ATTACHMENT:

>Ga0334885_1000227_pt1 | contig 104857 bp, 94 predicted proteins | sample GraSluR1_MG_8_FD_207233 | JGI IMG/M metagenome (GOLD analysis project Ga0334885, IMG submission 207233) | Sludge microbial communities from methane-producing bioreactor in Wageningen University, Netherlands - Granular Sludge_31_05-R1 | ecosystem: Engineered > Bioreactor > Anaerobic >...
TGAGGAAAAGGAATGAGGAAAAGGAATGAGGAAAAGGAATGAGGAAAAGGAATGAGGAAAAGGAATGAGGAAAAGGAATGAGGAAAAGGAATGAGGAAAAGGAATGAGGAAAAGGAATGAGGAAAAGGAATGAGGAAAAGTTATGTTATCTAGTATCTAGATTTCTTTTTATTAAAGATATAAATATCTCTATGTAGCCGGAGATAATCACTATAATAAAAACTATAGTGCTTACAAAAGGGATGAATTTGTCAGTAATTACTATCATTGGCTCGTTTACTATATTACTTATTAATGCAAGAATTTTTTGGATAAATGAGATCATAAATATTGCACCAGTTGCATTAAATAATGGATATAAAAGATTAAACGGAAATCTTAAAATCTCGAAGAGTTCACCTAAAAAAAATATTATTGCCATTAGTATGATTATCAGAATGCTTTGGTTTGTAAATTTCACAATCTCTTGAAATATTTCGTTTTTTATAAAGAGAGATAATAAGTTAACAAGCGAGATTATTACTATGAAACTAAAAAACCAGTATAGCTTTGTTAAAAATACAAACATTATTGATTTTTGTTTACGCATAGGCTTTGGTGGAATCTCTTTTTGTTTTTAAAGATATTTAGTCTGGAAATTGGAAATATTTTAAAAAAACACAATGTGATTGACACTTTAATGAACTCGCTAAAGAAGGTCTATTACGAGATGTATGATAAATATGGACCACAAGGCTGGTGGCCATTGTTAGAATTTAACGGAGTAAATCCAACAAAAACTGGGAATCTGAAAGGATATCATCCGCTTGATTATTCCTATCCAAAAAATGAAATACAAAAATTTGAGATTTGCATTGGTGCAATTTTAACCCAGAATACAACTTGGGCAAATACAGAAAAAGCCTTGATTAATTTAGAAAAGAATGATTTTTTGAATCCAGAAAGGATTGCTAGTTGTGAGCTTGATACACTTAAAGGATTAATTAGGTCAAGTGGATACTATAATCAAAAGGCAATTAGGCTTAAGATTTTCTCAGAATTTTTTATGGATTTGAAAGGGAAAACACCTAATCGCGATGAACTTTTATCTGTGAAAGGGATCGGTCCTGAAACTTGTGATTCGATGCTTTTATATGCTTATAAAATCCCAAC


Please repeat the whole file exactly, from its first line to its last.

>Ga0334885_1000227_pt1 | contig 104857 bp, 94 predicted proteins | sample GraSluR1_MG_8_FD_207233 | JGI IMG/M metagenome (GOLD analysis project Ga0334885, IMG submission 207233) | Sludge microbial communities from methane-producing bioreactor in Wageningen University, Netherlands - Granular Sludge_31_05-R1 | ecosystem: Engineered > Bioreactor > Anaerobic >...
TGAGGAAAAGGAATGAGGAAAAGGAATGAGGAAAAGGAATGAGGAAAAGGAATGAGGAAAAGGAATGAGGAAAAGGAATGAGGAAAAGGAATGAGGAAAAGGAATGAGGAAAAGGAATGAGGAAAAGGAATGAGGAAAAGTTATGTTATCTAGTATCTAGATTTCTTTTTATTAAAGATATAAATATCTCTATGTAGCCGGAGATAATCACTATAATAAAAACTATAGTGCTTACAAAAGGGATGAATTTGTCAGTAATTACTATCATTGGCTCGTTTACTATATTACTTATTAATGCAAGAATTTTTTGGATAAATGAGATCATAAATATTGCACCAGTTGCATTAAATAATGGATATAAAAGATTAAACGGAAATCTTAAAATCTCGAAGAGTTCACCTAAAAAAAATATTATTGCCATTAGTATGATTATCAGAATGCTTTGGTTTGTAAATTTCACAATCTCTTGAAATATTTCGTTTTTTATAAAGAGAGATAATAAGTTAACAAGCGAGATTATTACTATGAAACTAAAAAACCAGTATAGCTTTGTTAAAAATACAAACATTATTGATTTTTGTTTACGCATAGGCTTTGGTGGAATCTCTTTTTGTTTTTAAAGATATTTAGTCTGGAAATTGGAAATATTTTAAAAAAACACAATGTGATTGACACTTTAATGAACTCGCTAAAGAAGGTCTATTACGAGATGTATGATAAATATGGACCACAAGGCTGGTGGCCATTGTTAGAATTTAACGGAGTAAATCCAACAAAAACTGGGAATCTGAAAGGATATCATCCGCTTGATTATTCCTATCCAAAAAATGAAATACAAAAATTTGAGATTTGCATTGGTGCAATTTTAACCCAGAATACAACTTGGGCAAATACAGAAAAAGCCTTGATTAATTTAGAAAAGAATGATTTTTTGAATCCAGAAAGGATTGCTAGTTGTGAGCTTGATACACTTAAAGGATTAATTAGGTCAAGTGGATACTATAATCAAAAGGCAATTAGGCTTAAGATTTTCTCAGAATTTTTTATGGATTTGAAAGGGAAAACACCTAATCGCGATGAACTTTTATCTGTGAAAGGGATCGGTCCTGAAACTTGTGATTCGATGCTTTTATATGCTTATAAAATCCCAAC